Beijing and China Tour Expert

Dingling Tomb

  • Dingling is the tomb of the 13th Ming Emperor Wanli and his two wives. It is the only one of the Ming Tombs excavated so far. In addition to the underground palace and coffins, more than 3000 pieces of precious treasure were unearthed, and are on display in the exhibition halls.

Profile

  • ID : 122
  • City : beijing
  • English name : Dingling Tomb
  • Chinese name : 定陵
  • Type : Ancient Mausoleum,
  • Level : easy
  • Kids : possible
  • Elders: possible
  • Best season : all year round
  • Visiting length : 1-2 hours
  • Distance to city center : 40 km

Introduction of Dingling Tomb

  • Dingling is the tomb of the 13th Ming Emperor Wanli and his two wives. It is the only one of the Ming Tombs excavated so far. In addition to the underground palace and coffins, more than 3000 pieces of precious treasure were unearthed, and are on display in the exhibition halls, including gold plates, basins, cups, bowls and spoons of various sizes for the emperor.

Photo of Dingling Tomb

  • The photo of Dingling covers images of gate, hall, teblet, map and lingEn tower.
  • Dingling Tomb  photo

Highlights of visiting Dingling Tomb

    Underground Palace, Soul Tower, Treasure City

Helper to visit Dingling Tomb

  • Address in English : Changchi Road, Shisanling Town, Changping District, Beijing, China
  • Address in Chinese : 北京市昌平区十三陵镇昌赤路
  • Tel : +86-10-60761424
  • Post code : 102213
  • Ticket time : 8:30-16:30
  • Open time : 8:30-16:30
  • Closing time : null
  • Location : Dingling Tomb is around 40 km to downtown beijing

    Transportation

  • Public bus: Bus 314, 872, 878, 879, 925, Changping 55, Changping 32(Changling Station)
  • Subway: Take Subway Changping Line, get off at Dongguang Station and change bus 314.
  • Private car is the best method to visit Dingling Tomb with local tour operator.

Admission

  • high season : 60 RMB/person.
  • shoulder season : 60 RMB/person.
  • low season : 60 RMB/person.

Dingling Tomb Tour

Please send us an email if you can not find Dingling Tomb tour you need on this page. We can tailor a private trip to Dingling Tomb .

Hotel near Dingling Tomb

  • 5 star/duluxe hotel
  • Beijing Marriott Hotel Changping
  • 4 star/superior hotel
  • Sinopec Conference Center
  • Auspicious Business Hotel
  • 3 star/comfort hotel
  • JI Hotel (Beijng Changping Longshui Road)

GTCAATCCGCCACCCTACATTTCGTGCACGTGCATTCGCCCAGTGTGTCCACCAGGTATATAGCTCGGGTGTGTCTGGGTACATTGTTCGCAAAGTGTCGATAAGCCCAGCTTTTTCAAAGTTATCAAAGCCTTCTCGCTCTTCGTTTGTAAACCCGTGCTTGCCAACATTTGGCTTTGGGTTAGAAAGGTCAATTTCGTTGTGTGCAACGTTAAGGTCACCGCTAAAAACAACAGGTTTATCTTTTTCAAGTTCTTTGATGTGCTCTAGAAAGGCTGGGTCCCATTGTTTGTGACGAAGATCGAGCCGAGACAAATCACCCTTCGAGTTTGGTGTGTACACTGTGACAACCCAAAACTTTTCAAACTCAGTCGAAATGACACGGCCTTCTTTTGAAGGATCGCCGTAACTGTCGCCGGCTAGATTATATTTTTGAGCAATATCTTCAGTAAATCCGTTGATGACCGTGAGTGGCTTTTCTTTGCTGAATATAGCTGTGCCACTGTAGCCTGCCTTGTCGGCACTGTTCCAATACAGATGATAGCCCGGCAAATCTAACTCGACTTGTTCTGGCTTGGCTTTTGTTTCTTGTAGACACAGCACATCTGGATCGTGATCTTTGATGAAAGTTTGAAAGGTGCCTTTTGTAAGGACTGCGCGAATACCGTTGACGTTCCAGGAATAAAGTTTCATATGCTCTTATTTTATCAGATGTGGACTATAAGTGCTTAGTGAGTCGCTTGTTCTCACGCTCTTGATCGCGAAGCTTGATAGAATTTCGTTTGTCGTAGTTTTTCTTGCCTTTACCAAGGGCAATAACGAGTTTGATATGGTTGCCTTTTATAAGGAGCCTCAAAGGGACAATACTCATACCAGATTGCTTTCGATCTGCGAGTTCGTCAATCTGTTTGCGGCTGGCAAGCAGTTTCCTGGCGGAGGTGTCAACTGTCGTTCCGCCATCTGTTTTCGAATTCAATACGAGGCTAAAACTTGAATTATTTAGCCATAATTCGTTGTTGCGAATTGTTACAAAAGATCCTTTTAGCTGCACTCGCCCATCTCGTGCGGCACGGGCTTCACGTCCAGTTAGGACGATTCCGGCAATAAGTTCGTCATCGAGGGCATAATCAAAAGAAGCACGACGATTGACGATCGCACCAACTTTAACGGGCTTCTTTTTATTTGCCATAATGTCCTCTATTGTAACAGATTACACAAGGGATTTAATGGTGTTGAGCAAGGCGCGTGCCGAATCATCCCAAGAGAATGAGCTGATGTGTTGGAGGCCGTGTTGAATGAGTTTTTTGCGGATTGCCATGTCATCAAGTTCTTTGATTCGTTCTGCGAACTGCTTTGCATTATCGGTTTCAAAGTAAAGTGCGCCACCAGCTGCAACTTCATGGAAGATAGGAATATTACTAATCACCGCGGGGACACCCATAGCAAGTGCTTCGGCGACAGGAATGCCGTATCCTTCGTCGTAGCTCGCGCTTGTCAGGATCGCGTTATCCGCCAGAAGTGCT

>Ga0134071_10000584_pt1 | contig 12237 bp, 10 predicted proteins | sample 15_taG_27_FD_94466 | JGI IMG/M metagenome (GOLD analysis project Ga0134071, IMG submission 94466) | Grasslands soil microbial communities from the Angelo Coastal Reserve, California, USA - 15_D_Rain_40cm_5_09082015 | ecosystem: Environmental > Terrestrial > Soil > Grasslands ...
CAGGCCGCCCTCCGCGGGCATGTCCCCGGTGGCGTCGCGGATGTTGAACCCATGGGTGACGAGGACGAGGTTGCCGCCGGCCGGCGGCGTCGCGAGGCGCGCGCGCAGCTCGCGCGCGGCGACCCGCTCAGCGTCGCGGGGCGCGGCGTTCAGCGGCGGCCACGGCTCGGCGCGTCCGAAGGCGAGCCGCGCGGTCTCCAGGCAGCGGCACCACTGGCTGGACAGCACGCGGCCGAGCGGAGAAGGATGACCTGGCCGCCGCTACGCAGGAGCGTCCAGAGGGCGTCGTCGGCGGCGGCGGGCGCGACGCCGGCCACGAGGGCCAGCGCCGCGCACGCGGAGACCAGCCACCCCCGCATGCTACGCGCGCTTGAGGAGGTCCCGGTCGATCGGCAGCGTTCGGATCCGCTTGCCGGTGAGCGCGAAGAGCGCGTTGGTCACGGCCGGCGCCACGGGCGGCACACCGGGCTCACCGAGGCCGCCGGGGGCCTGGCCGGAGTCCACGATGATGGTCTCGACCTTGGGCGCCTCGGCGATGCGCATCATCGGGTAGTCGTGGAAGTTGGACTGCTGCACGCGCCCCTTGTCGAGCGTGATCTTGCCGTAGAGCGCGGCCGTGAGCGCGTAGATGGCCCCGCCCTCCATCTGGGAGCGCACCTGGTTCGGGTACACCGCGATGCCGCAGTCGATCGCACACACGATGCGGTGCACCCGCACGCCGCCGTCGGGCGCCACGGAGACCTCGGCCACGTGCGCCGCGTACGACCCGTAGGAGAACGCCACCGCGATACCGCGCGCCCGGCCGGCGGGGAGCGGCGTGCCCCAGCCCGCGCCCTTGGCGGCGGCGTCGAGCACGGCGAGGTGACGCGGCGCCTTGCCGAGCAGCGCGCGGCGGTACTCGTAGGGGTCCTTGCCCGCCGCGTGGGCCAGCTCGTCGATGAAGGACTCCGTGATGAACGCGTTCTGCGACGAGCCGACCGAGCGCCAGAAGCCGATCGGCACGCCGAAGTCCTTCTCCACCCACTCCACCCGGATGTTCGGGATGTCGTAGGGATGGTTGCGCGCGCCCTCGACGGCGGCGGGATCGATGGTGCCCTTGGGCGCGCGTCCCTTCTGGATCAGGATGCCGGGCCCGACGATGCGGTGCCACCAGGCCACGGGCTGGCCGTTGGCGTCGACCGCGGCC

• Naturetime Hotel
  • History of Dingling
  • Dingling is the tomb of the 13th Ming Emperor Wanli and his two wives. WanLi was born in 1563 and was chosen and named crown prince at the age of six. He succeeded the throne when he was ten years old and ruled for 48 years from 1573 to 1620. Emperor Wanli was buried in Dingling with his two wives. His first wife had no son and died only a few months before the emperor. The second one died in 1612, eight years before the emperor’s death and was buried in the nearby tomb for imperial concubines. Her son succeeded Emperor Wanli but died only 29 days after his enthronement. He left the throne to his son, the 15th Ming Emperor Tianqi (reigned 1621-1627) who promoted his grandmother, the second wife of Emperor Wanli, to the rank of Empress Dowager and he coffin was moved into the same tomb with deceased emperor.
    Construction of Dingling and the underground palace was started in 1584 when Emperor Wanli was only 22 years old. It took six years to complete in 1590. The tomb was damaged in the peasant uprising in 1644, the year when the Ming Dynasty collapsed. It was not restored until the reign of Qing Emperor Qianlong. In 1914, the Gate and the Hall of Eminent Favor were burned down again.
  • Above-ground mausoleum of Dingling
  • Dingling Tomb consists of above-ground mausoleum and Underground Palace. The above-ground mausoleum covers an area of about 180,000 square meters. Like other tombs, it is square in the front part and round in the rear, representing earth and heaven respectively. There are three connecting courtyards in the front square part, and the Treasure City in the rear round part. The main buildings were arranged on the central axis including Lingen Gate, Lingen Hall, Treasure City and Soul Tower. The Soul Tower is a magnificent building. All the brackets, eaves and rafters were made of stone with carved designs and painted in colors to resemble wooden structures. And miraculously enough, no cracks between the stone parts have been found widened up to now. The stones of the Soul Tower laid on the floor of the Soul Tower were connected closely like a whole piece. Melted iron was poured into the cracks between the stone to ensure solidity.

Question or Comment



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    • Underground Palace of Dingling
    • The Underground Palace is the most valuable part of Dingling Tomb. It was hidden 27 meters below the surface. The Palace was composed of five chambers, namely the antechamber, central chamber, rear chamber, left and right annex chambers. The whole complex was built with giant stone slabs and sealed by the "Diamond Wall". The antechamber of underground Palace of Dingling was empty as an entrance to the central chamber.